Life in happy land : using virtual space and doing motherhood in Hong Kong

Research output: Journal PublicationsJournal Article (refereed)Researchpeer-review

33 Citations (Scopus)

Abstract

This paper examines how a group of Hong Kong working mothers use the internet in performing and realizing their paid work and domestic role identities. The internet is a technology-enabled space and also what Michel de Certeau calls a 'practiced place', where its nature and functions are necessarily determined by the actions and practices of agents. Through participant observation and the analysis of a sample of chatroom and forum messages from a user-driven Hong Kong-based parenting website called Happy Land, I examine the relationship between this virtual space and its users. I find that the website has developed beyond its technology-mediated nature into a community of face-to-face friendships and social and emotional support. In effect, this virtual space plays a role in the social reproduction of the contemporary dual-earner family by enabling working mothers who use the website to perform roles in production and reproduction respectively.
Original languageEnglish
Pages (from-to)169-188
Number of pages20
JournalGender, Place and Culture : A Journal of Feminist Geography
Volume15
Issue number2
DOIs
Publication statusPublished - 1 Jan 2008

Fingerprint

motherhood
website
Hong Kong
Internet
role identity
participant observation
friendship
community
Group

Cite this

@article{c452394b66ac4b2e9cd493c78fbe903e,
title = "Life in happy land : using virtual space and doing motherhood in Hong Kong",
abstract = "This paper examines how a group of Hong Kong working mothers use the internet in performing and realizing their paid work and domestic role identities. The internet is a technology-enabled space and also what Michel de Certeau calls a 'practiced place', where its nature and functions are necessarily determined by the actions and practices of agents. Through participant observation and the analysis of a sample of chatroom and forum messages from a user-driven Hong Kong-based parenting website called Happy Land, I examine the relationship between this virtual space and its users. I find that the website has developed beyond its technology-mediated nature into a community of face-to-face friendships and social and emotional support. In effect, this virtual space plays a role in the social reproduction of the contemporary dual-earner family by enabling working mothers who use the website to perform roles in production and reproduction respectively.",
author = "CHAN, {Hau Nung, Annie}",
year = "2008",
month = "1",
day = "1",
doi = "10.1080/09663690701863281",
language = "English",
volume = "15",
pages = "169--188",
journal = "Gender, Place, and Culture",
issn = "0966-369X",
publisher = "Routledge",
number = "2",

}

Life in happy land : using virtual space and doing motherhood in Hong Kong. / CHAN, Hau Nung, Annie.

In: Gender, Place and Culture : A Journal of Feminist Geography, Vol. 15, No. 2, 01.01.2008, p. 169-188.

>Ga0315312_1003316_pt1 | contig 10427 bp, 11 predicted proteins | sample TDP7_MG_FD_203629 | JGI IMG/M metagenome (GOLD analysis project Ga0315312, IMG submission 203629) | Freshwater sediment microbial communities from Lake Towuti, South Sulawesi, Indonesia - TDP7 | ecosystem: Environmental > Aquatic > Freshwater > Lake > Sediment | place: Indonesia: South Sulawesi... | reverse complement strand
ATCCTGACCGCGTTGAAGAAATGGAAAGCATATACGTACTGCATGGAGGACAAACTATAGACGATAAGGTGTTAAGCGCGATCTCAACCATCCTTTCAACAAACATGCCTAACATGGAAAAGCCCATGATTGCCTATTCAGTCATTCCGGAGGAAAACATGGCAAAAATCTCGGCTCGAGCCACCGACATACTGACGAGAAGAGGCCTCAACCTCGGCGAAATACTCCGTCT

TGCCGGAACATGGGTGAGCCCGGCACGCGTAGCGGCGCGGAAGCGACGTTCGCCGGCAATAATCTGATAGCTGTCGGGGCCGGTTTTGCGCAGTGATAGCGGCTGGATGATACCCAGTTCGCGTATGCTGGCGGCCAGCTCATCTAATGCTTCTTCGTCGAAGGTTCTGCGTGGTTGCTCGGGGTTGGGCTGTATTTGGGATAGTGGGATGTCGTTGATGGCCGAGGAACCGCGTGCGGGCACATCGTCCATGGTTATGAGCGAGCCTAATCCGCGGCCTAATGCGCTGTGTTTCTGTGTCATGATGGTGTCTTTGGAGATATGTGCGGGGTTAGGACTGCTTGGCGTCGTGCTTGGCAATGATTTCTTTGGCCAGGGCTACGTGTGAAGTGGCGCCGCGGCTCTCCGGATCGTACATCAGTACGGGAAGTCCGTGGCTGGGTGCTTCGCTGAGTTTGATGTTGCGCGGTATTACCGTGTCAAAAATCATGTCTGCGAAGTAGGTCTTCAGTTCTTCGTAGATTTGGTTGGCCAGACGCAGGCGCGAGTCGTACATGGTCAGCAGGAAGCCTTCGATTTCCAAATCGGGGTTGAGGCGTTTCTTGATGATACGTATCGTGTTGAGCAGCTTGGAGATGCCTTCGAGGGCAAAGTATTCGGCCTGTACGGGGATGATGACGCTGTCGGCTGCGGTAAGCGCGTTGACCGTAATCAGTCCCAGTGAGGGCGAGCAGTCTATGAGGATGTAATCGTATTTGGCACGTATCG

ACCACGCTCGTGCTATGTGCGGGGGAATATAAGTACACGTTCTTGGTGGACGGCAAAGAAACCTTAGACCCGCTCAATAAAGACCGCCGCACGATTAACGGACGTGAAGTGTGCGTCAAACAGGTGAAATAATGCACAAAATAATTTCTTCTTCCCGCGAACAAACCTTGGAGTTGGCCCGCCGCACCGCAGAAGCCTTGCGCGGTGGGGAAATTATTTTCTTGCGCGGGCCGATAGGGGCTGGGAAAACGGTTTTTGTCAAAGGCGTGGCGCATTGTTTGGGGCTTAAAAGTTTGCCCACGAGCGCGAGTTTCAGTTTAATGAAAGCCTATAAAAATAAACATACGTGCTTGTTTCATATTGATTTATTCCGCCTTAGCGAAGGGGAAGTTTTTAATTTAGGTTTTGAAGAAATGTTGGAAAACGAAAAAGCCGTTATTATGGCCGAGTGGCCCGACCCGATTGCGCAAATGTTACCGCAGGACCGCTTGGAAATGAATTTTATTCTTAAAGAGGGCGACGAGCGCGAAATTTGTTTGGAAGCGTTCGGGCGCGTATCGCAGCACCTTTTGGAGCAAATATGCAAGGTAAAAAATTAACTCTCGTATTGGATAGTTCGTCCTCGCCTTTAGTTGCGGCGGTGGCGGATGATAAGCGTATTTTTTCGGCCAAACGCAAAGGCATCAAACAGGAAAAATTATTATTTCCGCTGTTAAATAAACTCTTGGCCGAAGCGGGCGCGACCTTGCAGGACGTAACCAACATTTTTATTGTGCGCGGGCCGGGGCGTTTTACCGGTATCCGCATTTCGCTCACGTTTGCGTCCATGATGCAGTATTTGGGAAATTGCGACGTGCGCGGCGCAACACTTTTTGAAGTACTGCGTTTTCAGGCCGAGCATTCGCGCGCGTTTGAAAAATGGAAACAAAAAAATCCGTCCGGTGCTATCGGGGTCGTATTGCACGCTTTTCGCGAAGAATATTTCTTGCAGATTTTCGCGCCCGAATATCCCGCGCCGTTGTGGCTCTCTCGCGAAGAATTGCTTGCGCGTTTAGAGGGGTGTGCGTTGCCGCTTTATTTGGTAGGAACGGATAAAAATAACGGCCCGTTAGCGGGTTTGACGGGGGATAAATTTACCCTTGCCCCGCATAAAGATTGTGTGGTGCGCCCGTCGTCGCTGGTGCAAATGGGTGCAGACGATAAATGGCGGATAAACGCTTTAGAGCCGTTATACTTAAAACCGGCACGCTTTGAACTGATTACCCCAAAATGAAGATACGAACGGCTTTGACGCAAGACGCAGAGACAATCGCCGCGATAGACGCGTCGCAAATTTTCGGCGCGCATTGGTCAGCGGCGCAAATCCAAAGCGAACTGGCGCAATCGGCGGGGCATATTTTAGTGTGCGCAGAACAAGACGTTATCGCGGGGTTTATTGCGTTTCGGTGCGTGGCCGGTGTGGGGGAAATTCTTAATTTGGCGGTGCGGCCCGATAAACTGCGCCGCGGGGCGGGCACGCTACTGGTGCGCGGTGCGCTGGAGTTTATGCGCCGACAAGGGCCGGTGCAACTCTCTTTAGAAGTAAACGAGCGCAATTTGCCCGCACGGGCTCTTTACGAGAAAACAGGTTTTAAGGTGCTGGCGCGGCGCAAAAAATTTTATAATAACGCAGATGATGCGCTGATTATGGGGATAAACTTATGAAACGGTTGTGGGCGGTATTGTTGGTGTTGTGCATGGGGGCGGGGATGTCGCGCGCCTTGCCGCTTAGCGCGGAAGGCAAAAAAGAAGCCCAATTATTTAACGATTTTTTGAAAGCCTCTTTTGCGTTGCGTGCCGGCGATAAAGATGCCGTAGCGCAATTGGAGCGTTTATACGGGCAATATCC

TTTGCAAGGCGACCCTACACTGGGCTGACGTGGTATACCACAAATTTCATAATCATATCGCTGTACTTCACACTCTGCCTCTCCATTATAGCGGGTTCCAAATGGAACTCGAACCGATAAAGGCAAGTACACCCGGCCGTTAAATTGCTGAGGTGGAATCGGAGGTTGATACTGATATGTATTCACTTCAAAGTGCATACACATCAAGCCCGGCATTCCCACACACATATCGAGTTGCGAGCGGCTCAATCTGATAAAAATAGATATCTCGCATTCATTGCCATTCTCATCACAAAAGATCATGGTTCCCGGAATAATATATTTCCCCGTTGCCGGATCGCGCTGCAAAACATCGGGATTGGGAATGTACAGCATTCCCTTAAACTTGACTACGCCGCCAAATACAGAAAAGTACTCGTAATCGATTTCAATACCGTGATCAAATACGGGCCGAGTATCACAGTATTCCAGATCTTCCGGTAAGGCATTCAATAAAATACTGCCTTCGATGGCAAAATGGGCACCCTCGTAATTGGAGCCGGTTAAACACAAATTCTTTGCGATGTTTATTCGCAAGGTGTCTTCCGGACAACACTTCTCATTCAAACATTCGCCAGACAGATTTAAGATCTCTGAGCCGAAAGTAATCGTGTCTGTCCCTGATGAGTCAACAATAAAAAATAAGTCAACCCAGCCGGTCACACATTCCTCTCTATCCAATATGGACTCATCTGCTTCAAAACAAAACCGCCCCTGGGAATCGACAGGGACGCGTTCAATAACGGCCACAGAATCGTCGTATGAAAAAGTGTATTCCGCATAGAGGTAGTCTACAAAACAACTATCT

Research output: Journal PublicationsJournal Article (refereed)Researchpeer-review

TY - JOUR

T1 - Life in happy land : using virtual space and doing motherhood in Hong Kong

AU - CHAN, Hau Nung, Annie

PY - 2008/1/1

Y1 - 2008/1/1

N2 - This paper examines how a group of Hong Kong working mothers use the internet in performing and realizing their paid work and domestic role identities. The internet is a technology-enabled space and also what Michel de Certeau calls a 'practiced place', where its nature and functions are necessarily determined by the actions and practices of agents. Through participant observation and the analysis of a sample of chatroom and forum messages from a user-driven Hong Kong-based parenting website called Happy Land, I examine the relationship between this virtual space and its users. I find that the website has developed beyond its technology-mediated nature into a community of face-to-face friendships and social and emotional support. In effect, this virtual space plays a role in the social reproduction of the contemporary dual-earner family by enabling working mothers who use the website to perform roles in production and reproduction respectively.

AB - This paper examines how a group of Hong Kong working mothers use the internet in performing and realizing their paid work and domestic role identities. The internet is a technology-enabled space and also what Michel de Certeau calls a 'practiced place', where its nature and functions are necessarily determined by the actions and practices of agents. Through participant observation and the analysis of a sample of chatroom and forum messages from a user-driven Hong Kong-based parenting website called Happy Land, I examine the relationship between this virtual space and its users. I find that the website has developed beyond its technology-mediated nature into a community of face-to-face friendships and social and emotional support. In effect, this virtual space plays a role in the social reproduction of the contemporary dual-earner family by enabling working mothers who use the website to perform roles in production and reproduction respectively.

UR - http://commons.ln.edu.hk/sw_master/811

U2 - 10.1080/09663690701863281

DO - 10.1080/09663690701863281

M3 - Journal Article (refereed)

VL - 15

SP - 169

EP - 188

JO - Gender, Place, and Culture

JF - Gender, Place, and Culture

SN - 0966-369X

IS - 2

ER -